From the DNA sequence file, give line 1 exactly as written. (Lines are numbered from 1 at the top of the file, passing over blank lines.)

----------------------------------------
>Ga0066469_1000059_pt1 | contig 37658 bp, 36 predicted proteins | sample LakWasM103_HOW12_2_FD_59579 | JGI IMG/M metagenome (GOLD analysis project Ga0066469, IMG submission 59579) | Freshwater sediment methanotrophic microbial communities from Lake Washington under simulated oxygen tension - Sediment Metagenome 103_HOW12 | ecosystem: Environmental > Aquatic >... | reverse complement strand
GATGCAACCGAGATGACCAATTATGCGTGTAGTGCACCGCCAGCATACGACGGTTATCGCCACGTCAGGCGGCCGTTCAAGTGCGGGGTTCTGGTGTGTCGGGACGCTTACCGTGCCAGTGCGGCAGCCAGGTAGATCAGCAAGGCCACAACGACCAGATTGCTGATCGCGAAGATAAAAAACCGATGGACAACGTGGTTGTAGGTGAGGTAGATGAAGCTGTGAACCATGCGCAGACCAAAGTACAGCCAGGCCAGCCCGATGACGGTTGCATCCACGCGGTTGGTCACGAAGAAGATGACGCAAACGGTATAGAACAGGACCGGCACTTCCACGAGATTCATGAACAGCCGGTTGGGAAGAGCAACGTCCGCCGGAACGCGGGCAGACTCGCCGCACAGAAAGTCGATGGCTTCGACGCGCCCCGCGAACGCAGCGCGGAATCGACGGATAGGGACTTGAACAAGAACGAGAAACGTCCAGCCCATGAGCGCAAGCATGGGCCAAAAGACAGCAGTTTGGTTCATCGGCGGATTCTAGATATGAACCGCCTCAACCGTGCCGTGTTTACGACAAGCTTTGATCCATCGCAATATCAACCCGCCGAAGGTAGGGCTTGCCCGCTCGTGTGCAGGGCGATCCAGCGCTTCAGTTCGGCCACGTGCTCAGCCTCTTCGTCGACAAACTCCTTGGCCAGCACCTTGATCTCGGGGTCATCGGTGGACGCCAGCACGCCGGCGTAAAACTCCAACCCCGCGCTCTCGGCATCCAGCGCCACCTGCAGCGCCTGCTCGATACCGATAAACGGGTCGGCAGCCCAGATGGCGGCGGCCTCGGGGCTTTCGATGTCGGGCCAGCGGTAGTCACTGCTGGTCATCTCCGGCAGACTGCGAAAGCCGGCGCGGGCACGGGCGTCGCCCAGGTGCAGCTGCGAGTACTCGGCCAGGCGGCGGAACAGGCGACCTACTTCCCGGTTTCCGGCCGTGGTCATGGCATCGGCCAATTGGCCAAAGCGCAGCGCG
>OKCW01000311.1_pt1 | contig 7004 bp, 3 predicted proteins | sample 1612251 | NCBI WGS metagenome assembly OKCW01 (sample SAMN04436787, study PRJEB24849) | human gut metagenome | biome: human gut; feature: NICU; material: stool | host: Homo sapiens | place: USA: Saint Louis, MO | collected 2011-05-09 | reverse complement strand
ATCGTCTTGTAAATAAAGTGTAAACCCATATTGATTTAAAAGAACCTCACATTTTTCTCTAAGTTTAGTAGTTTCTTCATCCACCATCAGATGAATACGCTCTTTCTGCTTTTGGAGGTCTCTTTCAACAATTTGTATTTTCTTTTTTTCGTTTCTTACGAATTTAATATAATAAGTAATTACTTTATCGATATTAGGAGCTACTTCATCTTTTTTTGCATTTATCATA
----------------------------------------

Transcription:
>Ga0066469_1000059_pt1 | contig 37658 bp, 36 predicted proteins | sample LakWasM103_HOW12_2_FD_59579 | JGI IMG/M metagenome (GOLD analysis project Ga0066469, IMG submission 59579) | Freshwater sediment methanotrophic microbial communities from Lake Washington under simulated oxygen tension - Sediment Metagenome 103_HOW12 | ecosystem: Environmental > Aquatic >... | reverse complement strand